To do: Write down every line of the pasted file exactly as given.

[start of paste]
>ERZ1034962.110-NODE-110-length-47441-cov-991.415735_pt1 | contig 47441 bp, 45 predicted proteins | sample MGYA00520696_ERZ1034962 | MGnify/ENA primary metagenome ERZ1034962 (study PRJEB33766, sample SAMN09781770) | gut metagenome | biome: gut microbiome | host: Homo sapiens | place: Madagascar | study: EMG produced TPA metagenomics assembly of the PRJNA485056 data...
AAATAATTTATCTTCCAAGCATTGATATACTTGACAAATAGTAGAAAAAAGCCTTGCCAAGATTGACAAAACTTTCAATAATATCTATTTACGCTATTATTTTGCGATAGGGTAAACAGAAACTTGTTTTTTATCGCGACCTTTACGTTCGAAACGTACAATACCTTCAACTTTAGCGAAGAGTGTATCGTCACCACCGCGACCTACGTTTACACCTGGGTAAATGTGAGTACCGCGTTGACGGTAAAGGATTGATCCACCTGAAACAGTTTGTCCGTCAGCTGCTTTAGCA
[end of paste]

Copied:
>ERZ1034962.110-NODE-110-length-47441-cov-991.415735_pt1 | contig 47441 bp, 45 predicted proteins | sample MGYA00520696_ERZ1034962 | MGnify/ENA primary metagenome ERZ1034962 (study PRJEB33766, sample SAMN09781770) | gut metagenome | biome: gut microbiome | host: Homo sapiens | place: Madagascar | study: EMG produced TPA metagenomics assembly of the PRJNA485056 data...
AAATAATTTATCTTCCAAGCATTGATATACTTGACAAATAGTAGAAAAAAGCCTTGCCAAGATTGACAAAACTTTCAATAATATCTATTTACGCTATTATTTTGCGATAGGGTAAACAGAAACTTGTTTTTTATCGCGACCTTTACGTTCGAAACGTACAATACCTTCAACTTTAGCGAAGAGTGTATCGTCACCACCGCGACCTACGTTTACACCTGGGTAAATGTGAGTACCGCGTTGACGGTAAAGGATTGATCCACCTGAAACAGTTTGTCCGTCAGCTGCTTTAGCA